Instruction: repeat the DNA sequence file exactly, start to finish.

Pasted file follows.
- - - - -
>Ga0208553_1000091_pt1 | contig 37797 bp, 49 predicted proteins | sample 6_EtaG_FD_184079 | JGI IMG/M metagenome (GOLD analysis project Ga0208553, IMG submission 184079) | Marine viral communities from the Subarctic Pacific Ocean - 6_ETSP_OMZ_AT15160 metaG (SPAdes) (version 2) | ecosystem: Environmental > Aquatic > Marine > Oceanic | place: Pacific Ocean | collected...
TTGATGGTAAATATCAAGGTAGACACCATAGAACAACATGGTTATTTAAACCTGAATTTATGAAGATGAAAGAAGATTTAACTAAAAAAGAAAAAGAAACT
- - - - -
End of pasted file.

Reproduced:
>Ga0208553_1000091_pt1 | contig 37797 bp, 49 predicted proteins | sample 6_EtaG_FD_184079 | JGI IMG/M metagenome (GOLD analysis project Ga0208553, IMG submission 184079) | Marine viral communities from the Subarctic Pacific Ocean - 6_ETSP_OMZ_AT15160 metaG (SPAdes) (version 2) | ecosystem: Environmental > Aquatic > Marine > Oceanic | place: Pacific Ocean | collected...
TTGATGGTAAATATCAAGGTAGACACCATAGAACAACATGGTTATTTAAACCTGAATTTATGAAGATGAAAGAAGATTTAACTAAAAAAGAAAAAGAAACT